Walk - Tregardock Cliff

5.8 miles (9.3 km)

Delabole High Street - PL33 9EH Delabole High Street

Moderate - Quiet country roads and lanes, coastal and inland paths, which may be wet or muddy. Some stiles, steps and steep gradients.

A rugged walk above a windswept coastline where Atlantic breakers have sculpted the slate into dramatic cliffs and ledges. Here valleys left high and dry by the process empty their streams onto the shoreline far below in coastal waterfalls and tiny rocky beaches are accessible only via plunging paths or boats alone. The sandy beach at Tregardock was once the site of a mine exploiting a rich seam of silver ore, and there are the remains of coastal pits where the famous Delabole slate was quarried. Look out for kestrels and peregrines, and even deer.

There are a range of wonderful places to lay your head near the Coast Path for a well-earned sleep. From large and luxurious hotels, to small and personable B&B's, as well as self-catering options and campsites. The businesses that support the Path, where you've chosen to visit, are listed here.

Beaver Cottages

2 dog friendly self catering cottages (sleeping up to 4 and 6) with enclosed gardens, close to SWCP, Tintagel and Trebarwith Strand beach. 0.25 miles from Coast Path. WiFi and car parking available. Also offering one night stays for walkers.

Wigwam Holidays ® Great Tregath

A perfect complement of outdoor living and luxurious ensuite insulated wooden cabins. Transport service from any accessible point within range

Trewetha Cottage B&B

Stunning location, Cornish cottage B&B furnished to a high standard. Single night stays.Pick up/drop to the Path.

The Slipway

The Slipway, overlooking the sea front is a licensed terraced cafe and a Bed & Breakfast with 7 en-suite double bedrooms in the centre of Port Isaac.

Interactive Elevation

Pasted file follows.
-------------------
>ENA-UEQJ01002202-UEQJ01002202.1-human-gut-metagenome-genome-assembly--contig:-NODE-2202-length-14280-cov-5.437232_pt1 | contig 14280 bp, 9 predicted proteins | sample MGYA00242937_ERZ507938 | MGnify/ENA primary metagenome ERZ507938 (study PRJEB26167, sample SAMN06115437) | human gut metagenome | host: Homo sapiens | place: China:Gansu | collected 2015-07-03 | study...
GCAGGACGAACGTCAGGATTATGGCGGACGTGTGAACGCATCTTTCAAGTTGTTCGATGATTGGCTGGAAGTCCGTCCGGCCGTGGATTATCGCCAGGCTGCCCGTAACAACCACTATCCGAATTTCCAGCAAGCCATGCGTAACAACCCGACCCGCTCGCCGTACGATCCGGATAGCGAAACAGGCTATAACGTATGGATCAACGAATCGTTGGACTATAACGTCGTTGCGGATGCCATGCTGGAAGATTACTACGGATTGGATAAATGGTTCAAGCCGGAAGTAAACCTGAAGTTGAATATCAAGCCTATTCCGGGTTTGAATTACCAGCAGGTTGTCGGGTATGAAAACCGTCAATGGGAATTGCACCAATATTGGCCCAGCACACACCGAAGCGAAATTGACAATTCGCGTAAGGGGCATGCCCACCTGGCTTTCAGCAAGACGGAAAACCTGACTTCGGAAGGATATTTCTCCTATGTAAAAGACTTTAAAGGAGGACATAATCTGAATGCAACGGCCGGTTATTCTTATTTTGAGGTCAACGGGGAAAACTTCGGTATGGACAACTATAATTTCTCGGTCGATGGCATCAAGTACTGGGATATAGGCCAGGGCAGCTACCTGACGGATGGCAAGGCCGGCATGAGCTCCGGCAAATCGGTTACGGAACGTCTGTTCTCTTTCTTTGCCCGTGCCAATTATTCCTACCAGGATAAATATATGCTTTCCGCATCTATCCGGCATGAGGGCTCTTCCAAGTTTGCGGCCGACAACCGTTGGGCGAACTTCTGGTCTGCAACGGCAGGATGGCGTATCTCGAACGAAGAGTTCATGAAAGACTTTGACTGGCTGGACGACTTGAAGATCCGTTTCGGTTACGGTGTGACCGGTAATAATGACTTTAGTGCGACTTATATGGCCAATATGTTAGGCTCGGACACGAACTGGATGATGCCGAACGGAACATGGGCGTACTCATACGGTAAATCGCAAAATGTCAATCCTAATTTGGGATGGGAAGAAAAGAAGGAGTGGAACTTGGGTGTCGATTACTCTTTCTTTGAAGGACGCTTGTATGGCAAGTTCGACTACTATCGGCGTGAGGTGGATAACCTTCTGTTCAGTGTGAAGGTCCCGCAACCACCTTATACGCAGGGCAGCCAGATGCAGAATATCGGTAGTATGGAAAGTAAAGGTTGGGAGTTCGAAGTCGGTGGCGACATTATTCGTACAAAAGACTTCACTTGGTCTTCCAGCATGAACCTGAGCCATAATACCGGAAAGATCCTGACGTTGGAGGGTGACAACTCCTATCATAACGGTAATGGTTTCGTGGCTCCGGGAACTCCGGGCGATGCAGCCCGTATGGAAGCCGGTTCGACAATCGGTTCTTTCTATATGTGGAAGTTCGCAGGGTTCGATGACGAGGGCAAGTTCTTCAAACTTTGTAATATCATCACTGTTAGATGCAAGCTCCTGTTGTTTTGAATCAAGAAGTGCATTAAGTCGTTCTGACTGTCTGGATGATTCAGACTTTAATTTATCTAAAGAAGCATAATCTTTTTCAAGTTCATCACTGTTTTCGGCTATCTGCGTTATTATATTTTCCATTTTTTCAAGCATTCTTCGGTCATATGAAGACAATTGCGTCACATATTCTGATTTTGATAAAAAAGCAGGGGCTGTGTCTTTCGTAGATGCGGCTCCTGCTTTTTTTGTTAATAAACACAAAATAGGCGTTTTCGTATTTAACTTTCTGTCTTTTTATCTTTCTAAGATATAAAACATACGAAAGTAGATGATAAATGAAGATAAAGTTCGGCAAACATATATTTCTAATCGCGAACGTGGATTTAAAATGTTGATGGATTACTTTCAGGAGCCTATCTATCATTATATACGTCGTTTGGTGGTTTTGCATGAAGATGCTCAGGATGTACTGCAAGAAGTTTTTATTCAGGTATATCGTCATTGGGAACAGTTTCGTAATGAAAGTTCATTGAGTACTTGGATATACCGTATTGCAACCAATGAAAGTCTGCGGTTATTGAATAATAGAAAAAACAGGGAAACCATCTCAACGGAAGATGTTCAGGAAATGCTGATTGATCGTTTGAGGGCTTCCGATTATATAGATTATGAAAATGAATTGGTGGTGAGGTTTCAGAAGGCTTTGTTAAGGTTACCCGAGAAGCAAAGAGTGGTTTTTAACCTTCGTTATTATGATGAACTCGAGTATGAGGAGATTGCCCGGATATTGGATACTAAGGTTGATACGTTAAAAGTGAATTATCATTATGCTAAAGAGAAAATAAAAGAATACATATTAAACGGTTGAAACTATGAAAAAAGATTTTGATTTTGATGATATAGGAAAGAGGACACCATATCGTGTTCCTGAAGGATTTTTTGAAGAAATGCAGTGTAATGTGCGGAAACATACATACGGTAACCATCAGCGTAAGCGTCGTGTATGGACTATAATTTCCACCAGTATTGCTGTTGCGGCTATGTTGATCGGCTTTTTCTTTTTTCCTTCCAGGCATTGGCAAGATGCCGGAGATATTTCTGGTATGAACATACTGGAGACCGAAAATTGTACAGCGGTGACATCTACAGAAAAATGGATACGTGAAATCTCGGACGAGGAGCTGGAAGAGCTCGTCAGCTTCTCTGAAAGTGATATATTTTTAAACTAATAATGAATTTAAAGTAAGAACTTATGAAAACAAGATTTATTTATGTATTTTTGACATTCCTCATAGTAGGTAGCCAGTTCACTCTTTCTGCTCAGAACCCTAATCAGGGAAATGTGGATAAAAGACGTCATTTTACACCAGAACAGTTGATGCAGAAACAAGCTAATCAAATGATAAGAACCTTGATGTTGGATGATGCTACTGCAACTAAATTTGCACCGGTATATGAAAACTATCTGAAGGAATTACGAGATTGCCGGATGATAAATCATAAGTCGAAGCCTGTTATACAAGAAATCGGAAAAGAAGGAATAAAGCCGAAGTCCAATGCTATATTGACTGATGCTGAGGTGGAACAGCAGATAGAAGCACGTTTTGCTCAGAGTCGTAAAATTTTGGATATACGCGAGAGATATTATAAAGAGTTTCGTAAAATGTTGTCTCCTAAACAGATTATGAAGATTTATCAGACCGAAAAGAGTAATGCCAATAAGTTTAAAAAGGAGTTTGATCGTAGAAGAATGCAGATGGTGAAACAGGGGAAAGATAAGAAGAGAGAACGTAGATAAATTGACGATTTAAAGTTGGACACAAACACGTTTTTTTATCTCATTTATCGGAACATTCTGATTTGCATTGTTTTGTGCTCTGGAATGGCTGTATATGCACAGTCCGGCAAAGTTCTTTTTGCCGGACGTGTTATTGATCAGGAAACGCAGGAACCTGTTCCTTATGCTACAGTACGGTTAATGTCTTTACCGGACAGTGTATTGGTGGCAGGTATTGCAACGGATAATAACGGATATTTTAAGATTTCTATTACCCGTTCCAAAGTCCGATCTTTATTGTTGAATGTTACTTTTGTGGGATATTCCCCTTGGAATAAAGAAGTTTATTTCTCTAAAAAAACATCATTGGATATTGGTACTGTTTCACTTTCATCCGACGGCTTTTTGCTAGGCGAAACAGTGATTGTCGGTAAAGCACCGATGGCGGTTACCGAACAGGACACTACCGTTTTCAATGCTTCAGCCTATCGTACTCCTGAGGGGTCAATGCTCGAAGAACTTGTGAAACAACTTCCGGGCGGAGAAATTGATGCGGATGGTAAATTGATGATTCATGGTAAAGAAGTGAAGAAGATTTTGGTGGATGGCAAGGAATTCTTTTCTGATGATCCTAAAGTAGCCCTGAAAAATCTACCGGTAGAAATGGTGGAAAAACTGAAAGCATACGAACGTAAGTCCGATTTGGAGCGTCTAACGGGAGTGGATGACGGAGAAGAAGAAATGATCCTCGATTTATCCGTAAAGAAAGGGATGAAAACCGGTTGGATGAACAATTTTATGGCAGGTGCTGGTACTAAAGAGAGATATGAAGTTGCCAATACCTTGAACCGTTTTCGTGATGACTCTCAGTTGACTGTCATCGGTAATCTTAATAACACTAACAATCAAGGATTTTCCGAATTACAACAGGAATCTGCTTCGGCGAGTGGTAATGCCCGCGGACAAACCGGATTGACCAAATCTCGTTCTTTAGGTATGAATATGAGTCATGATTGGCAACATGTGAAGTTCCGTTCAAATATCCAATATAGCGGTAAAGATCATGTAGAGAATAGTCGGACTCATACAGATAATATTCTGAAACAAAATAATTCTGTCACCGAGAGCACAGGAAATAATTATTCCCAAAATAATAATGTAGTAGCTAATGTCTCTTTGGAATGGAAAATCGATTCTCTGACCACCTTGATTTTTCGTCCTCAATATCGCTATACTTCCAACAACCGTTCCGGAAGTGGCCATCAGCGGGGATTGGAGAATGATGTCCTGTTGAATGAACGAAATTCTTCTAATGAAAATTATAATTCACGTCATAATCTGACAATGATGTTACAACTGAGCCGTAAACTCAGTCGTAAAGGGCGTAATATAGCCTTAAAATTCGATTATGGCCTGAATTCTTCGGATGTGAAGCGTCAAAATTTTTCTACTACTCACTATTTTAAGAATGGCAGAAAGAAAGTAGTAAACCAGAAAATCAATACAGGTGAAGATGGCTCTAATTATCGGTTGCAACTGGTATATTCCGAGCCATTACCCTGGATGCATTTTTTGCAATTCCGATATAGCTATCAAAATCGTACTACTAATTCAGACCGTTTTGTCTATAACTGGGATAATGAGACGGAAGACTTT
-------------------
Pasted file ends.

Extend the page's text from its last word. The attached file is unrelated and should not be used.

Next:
Route Description

  1. At the junction between Delabole's High Street and West Down Road, turn onto Treligga Downs Road and follow it to the Poldark Inn, about half a mile ahead, at Treligga Downs. Continue straight ahead on the lane to the left of the inn, following the path ahead along the left-hand hedge.
  2. Just after the hedge pulls out to the right, take the footpath on the left and follow it along the left-hand bank in two fields to the road beyond. Cross the road and carry straight on ahead to Tregardock.
  3. Walking past the concrete shed on your right inside the farm entrance, take the footpath signed to the right, just beyond it, bearing left ahead to follow a clear path to the South West Coast Path.
  4. The path immediately ahead descends to Tregardock Beach on the steep slopes of the pyramid-shaped hill known as The Mountain. Take this path for an interesting detour to the beach; but otherwise turn left on the Coast Path to walk along the top of Tregardock Cliff, dropping down the zigzag path to the stream at the bottom of the steep-sided Dannonchapel valley.

As far back as 1580 there were silver and antimony mines on the lower slopes of Tregardock Cliff. A mines adviser of the time called it 'the very best and very richest vein in Cornwall ... I can show you ore in the rock there that beareth 5 oz of silver in the 100 of ore.' A shaft was sunk, 30 fathoms under the sea, and at the end of the seventeenth century the mine was producing large quantities of lead as well. The operation was abandoned later, when a visiting Duchy officer reported that the Duke of Cornwall was claiming royalty on all minerals retrieved from below high-water mark.